By MARK BLANKENSHIP
Blood From a Stone almost forces you to think about the psychology of its working-class characters. They're not just angry: They're angry about specific things that happened yesterday: They don't just insult each other. They jab at wounds that are twenty years old. They seem like real people with real minds who can do real damage.
But what does that mean for an actor? For the cast of The New Group's world premiere, opening tonight at Theatre Row, what does it cost to bring these characters to life?
Ask Ann Dowd. Her character Margaret is a night-shift nurse whose husband spends his free time with a married woman. Meanwhile, her younger son steals to cover his gambling debts, and her older son swipes her prescription drugs. "All those moments take a lot of time to take in and make personal," Dowd says. "Sometimes, at the beginning, I was just flailing in the dark. I thought, 'Well, I don't know what kind of rage this is.' And Scott [Elliott, the director] basically said, 'Oh, but you do, doll. We all do. You've got to dig deep enough to find that point where you would actually take somebody's head off.'"
Accessing those feelings can create unexpected empathy. When he was cast as Margaret's husband Bill, Gordon Clapp thought the character was "a monster," but now he understands him, even when he's having an outburst. "It becomes a triumphant moment when I'm able to get up out of the chair and punch out the windows and say what I feel," he says. "It's a therapeutic path of destruction."
It helps, of course, that the actors know more about these characters than the audience ever will. When preview performances began, Tommy Nohilly's script was 234 pages and ran over three hours. That was too long, but the extra scenes taught the actors volumes about their characters.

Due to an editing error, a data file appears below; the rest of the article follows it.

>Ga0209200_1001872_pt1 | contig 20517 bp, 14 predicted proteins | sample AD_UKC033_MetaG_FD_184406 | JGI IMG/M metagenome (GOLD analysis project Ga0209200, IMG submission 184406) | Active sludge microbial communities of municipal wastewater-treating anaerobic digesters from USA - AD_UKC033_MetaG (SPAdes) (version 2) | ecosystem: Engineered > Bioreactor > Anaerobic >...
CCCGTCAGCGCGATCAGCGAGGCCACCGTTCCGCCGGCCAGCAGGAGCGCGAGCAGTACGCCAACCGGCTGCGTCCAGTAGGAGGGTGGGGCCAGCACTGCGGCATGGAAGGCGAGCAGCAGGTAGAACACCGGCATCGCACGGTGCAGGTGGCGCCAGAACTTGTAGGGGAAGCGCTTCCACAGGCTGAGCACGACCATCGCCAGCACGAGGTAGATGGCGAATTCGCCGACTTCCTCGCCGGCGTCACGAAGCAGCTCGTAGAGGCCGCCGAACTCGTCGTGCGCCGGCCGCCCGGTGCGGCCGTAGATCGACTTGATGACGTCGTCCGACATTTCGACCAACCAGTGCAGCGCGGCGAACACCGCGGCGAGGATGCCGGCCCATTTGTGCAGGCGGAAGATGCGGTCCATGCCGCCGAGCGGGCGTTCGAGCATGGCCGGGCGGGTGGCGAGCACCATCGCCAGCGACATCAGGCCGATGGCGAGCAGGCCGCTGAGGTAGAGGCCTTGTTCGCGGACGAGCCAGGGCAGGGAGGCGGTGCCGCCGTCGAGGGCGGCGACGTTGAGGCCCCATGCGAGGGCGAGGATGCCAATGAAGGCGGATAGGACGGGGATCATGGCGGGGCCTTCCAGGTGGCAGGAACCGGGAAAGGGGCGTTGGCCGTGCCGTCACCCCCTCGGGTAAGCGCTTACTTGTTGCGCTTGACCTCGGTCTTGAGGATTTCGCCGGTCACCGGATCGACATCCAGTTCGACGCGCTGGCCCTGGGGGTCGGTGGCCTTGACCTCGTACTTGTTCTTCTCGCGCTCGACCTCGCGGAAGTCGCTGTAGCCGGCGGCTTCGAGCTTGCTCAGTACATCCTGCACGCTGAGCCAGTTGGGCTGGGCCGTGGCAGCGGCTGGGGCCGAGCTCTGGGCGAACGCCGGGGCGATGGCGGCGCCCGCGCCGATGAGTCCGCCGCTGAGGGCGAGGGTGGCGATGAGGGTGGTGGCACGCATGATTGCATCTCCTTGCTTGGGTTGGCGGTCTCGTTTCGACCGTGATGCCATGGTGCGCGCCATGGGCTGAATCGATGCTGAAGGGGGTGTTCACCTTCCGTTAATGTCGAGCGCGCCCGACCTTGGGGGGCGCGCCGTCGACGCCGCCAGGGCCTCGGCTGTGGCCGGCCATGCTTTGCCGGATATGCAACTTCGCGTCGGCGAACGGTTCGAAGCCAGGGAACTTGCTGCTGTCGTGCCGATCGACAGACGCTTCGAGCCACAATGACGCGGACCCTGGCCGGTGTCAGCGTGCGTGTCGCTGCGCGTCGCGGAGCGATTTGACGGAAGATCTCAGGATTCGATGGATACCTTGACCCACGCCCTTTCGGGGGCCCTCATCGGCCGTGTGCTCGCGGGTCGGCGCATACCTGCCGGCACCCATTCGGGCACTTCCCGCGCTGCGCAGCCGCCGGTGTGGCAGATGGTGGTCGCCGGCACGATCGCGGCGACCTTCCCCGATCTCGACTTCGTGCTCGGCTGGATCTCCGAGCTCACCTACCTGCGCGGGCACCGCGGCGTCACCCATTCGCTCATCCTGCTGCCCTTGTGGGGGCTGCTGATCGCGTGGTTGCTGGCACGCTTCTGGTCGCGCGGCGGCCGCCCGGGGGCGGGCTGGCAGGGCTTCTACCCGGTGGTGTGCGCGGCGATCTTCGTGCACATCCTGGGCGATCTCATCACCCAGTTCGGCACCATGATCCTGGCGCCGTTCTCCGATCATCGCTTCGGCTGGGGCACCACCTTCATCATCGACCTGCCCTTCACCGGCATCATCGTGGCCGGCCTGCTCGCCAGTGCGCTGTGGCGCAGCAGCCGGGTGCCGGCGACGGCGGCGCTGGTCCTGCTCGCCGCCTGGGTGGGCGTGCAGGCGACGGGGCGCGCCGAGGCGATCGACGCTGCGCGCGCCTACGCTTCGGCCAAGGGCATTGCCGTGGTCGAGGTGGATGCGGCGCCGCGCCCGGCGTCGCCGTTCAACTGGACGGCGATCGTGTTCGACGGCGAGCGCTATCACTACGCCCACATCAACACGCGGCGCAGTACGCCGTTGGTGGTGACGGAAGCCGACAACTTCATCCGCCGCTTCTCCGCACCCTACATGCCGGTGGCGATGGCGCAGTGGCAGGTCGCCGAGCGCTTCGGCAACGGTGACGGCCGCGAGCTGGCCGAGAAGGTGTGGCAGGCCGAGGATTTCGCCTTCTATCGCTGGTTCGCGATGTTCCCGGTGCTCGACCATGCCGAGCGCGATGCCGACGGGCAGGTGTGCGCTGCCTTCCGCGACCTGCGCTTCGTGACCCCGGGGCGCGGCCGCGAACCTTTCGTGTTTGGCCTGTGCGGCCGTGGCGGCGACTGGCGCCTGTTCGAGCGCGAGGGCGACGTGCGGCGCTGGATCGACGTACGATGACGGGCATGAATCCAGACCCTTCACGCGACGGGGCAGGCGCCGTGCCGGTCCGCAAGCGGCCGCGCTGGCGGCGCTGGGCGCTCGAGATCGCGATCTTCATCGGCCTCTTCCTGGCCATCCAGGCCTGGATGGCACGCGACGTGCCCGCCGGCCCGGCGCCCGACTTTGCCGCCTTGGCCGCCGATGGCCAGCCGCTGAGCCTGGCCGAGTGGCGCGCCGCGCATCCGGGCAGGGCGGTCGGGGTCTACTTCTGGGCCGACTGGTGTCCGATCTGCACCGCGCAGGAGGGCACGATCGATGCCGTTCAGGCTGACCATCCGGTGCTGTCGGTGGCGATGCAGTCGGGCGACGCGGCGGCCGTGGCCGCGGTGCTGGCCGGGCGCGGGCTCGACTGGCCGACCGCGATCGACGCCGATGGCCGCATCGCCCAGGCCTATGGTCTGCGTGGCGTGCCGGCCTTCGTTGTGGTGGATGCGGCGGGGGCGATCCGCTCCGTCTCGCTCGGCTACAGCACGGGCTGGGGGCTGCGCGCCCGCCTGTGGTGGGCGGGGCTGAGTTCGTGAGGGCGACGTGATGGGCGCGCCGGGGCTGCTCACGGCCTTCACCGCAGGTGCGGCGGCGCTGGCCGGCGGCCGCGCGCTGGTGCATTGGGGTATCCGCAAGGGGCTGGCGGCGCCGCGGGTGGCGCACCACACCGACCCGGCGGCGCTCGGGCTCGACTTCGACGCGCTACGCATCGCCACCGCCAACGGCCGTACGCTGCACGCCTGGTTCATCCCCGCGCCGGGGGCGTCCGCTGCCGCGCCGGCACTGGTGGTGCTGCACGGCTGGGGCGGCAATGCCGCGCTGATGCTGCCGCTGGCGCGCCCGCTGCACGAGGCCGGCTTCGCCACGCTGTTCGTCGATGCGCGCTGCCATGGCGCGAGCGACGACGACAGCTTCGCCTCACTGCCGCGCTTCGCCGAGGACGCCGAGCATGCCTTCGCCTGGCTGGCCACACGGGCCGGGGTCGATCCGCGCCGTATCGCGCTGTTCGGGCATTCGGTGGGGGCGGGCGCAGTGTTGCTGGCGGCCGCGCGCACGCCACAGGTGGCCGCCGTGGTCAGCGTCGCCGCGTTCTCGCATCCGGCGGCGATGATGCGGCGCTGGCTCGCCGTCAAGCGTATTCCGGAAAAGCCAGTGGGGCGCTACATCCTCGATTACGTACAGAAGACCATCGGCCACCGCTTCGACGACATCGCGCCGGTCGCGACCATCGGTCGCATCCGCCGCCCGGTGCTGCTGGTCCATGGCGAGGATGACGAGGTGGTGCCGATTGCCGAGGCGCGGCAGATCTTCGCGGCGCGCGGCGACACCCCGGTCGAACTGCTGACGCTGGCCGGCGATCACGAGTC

"I hate to admit it, but we were all really mad at Scott because he waited until previews to change everything," jokes Clapp. "But the play moves better now, and all that stuff is still there for us."
Dowd adds, "A lot of the things that were cut were things that didn't need to be said because they were being acted. But it did provide us with a lot of history."
Still, no matter how much history she knows, Dowd can't give everything to Margaret. "The places you go in yourself to get to that experience that this character might be having—you don't go to places that unhinge you," she says. "If there are issues that bring you to your knees in life, you don't go there. You respect that that has not been processed for you yet, so that is not an area where creativity is going to happen. You're going to be enslaved by it, and that's not the game here."
Mark Blankenship is TDF's online content editor